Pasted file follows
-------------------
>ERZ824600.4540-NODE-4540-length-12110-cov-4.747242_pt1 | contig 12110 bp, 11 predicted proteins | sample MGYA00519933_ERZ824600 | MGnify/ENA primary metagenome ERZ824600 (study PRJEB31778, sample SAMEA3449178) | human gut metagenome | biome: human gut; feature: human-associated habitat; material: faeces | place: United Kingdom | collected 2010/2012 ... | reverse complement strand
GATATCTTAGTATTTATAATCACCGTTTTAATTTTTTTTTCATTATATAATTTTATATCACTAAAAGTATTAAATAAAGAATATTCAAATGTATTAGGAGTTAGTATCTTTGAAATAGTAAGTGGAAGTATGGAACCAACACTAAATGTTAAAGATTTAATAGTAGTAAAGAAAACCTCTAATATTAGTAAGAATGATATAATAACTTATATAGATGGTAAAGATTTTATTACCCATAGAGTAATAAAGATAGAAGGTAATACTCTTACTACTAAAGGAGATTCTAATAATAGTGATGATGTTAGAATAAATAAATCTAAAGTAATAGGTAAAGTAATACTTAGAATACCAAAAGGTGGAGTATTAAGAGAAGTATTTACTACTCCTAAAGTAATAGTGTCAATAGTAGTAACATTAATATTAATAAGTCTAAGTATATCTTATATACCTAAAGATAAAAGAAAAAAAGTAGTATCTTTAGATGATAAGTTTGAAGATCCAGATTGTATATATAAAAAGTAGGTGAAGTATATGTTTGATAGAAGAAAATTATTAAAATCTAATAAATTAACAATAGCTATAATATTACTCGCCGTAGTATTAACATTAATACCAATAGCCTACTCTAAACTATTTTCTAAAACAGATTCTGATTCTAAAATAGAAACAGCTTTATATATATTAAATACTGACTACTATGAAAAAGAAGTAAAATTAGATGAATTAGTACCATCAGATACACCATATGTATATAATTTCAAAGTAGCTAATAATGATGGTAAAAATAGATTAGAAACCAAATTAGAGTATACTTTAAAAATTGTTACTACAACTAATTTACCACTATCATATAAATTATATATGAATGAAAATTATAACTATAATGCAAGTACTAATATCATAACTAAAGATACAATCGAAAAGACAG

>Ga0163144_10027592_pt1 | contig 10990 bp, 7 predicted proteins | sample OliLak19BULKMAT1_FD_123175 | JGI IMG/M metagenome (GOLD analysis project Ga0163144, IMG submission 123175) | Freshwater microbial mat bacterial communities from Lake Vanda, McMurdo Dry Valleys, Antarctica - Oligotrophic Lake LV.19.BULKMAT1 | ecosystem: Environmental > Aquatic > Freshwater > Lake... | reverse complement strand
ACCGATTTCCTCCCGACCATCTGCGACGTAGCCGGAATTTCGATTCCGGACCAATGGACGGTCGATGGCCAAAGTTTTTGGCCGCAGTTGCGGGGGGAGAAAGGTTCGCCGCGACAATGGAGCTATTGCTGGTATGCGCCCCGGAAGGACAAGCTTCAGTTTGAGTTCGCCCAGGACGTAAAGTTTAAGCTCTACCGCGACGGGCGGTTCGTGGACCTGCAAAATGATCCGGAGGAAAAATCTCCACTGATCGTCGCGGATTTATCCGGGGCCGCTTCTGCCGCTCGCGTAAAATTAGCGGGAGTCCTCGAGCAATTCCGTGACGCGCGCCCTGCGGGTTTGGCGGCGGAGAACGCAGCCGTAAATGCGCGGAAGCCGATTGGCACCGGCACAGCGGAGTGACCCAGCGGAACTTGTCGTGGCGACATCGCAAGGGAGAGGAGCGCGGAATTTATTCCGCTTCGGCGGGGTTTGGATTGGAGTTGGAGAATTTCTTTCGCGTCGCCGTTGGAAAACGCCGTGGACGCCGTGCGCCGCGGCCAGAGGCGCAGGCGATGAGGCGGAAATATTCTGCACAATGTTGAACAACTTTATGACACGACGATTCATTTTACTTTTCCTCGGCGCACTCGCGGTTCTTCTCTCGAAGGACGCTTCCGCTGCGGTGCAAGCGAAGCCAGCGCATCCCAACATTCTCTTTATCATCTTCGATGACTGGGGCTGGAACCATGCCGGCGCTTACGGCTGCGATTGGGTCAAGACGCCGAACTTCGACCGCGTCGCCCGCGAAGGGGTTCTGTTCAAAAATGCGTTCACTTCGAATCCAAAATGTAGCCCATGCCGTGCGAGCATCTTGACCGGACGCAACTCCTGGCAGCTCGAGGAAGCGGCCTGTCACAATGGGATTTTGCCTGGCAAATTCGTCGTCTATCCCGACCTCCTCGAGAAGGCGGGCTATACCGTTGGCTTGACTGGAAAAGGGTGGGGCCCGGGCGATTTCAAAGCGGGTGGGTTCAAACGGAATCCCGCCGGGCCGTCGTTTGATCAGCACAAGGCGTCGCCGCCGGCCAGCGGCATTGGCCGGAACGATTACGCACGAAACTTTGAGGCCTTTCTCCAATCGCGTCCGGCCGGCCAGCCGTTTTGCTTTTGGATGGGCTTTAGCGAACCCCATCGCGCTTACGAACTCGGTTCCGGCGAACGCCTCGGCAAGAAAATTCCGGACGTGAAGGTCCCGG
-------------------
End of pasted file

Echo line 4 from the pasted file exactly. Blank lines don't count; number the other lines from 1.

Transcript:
ACCGATTTCCTCCCGACCATCTGCGACGTAGCCGGAATTTCGATTCCGGACCAATGGACGGTCGATGGCCAAAGTTTTTGGCCGCAGTTGCGGGGGGAGAAAGGTTCGCCGCGACAATGGAGCTATTGCTGGTATGCGCCCCGGAAGGACAAGCTTCAGTTTGAGTTCGCCCAGGACGTAAAGTTTAAGCTCTACCGCGACGGGCGGTTCGTGGACCTGCAAAATGATCCGGAGGAAAAATCTCCACTGATCGTCGCGGATTTATCCGGGGCCGCTTCTGCCGCTCGCGTAAAATTAGCGGGAGTCCTCGAGCAATTCCGTGACGCGCGCCCTGCGGGTTTGGCGGCGGAGAACGCAGCCGTAAATGCGCGGAAGCCGATTGGCACCGGCACAGCGGAGTGACCCAGCGGAACTTGTCGTGGCGACATCGCAAGGGAGAGGAGCGCGGAATTTATTCCGCTTCGGCGGGGTTTGGATTGGAGTTGGAGAATTTCTTTCGCGTCGCCGTTGGAAAACGCCGTGGACGCCGTGCGCCGCGGCCAGAGGCGCAGGCGATGAGGCGGAAATATTCTGCACAATGTTGAACAACTTTATGACACGACGATTCATTTTACTTTTCCTCGGCGCACTCGCGGTTCTTCTCTCGAAGGACGCTTCCGCTGCGGTGCAAGCGAAGCCAGCGCATCCCAACATTCTCTTTATCATCTTCGATGACTGGGGCTGGAACCATGCCGGCGCTTACGGCTGCGATTGGGTCAAGACGCCGAACTTCGACCGCGTCGCCCGCGAAGGGGTTCTGTTCAAAAATGCGTTCACTTCGAATCCAAAATGTAGCCCATGCCGTGCGAGCATCTTGACCGGACGCAACTCCTGGCAGCTCGAGGAAGCGGCCTGTCACAATGGGATTTTGCCTGGCAAATTCGTCGTCTATCCCGACCTCCTCGAGAAGGCGGGCTATACCGTTGGCTTGACTGGAAAAGGGTGGGGCCCGGGCGATTTCAAAGCGGGTGGGTTCAAACGGAATCCCGCCGGGCCGTCGTTTGATCAGCACAAGGCGTCGCCGCCGGCCAGCGGCATTGGCCGGAACGATTACGCACGAAACTTTGAGGCCTTTCTCCAATCGCGTCCGGCCGGCCAGCCGTTTTGCTTTTGGATGGGCTTTAGCGAACCCCATCGCGCTTACGAACTCGGTTCCGGCGAACGCCTCGGCAAGAAAATTCCGGACGTGAAGGTCCCGG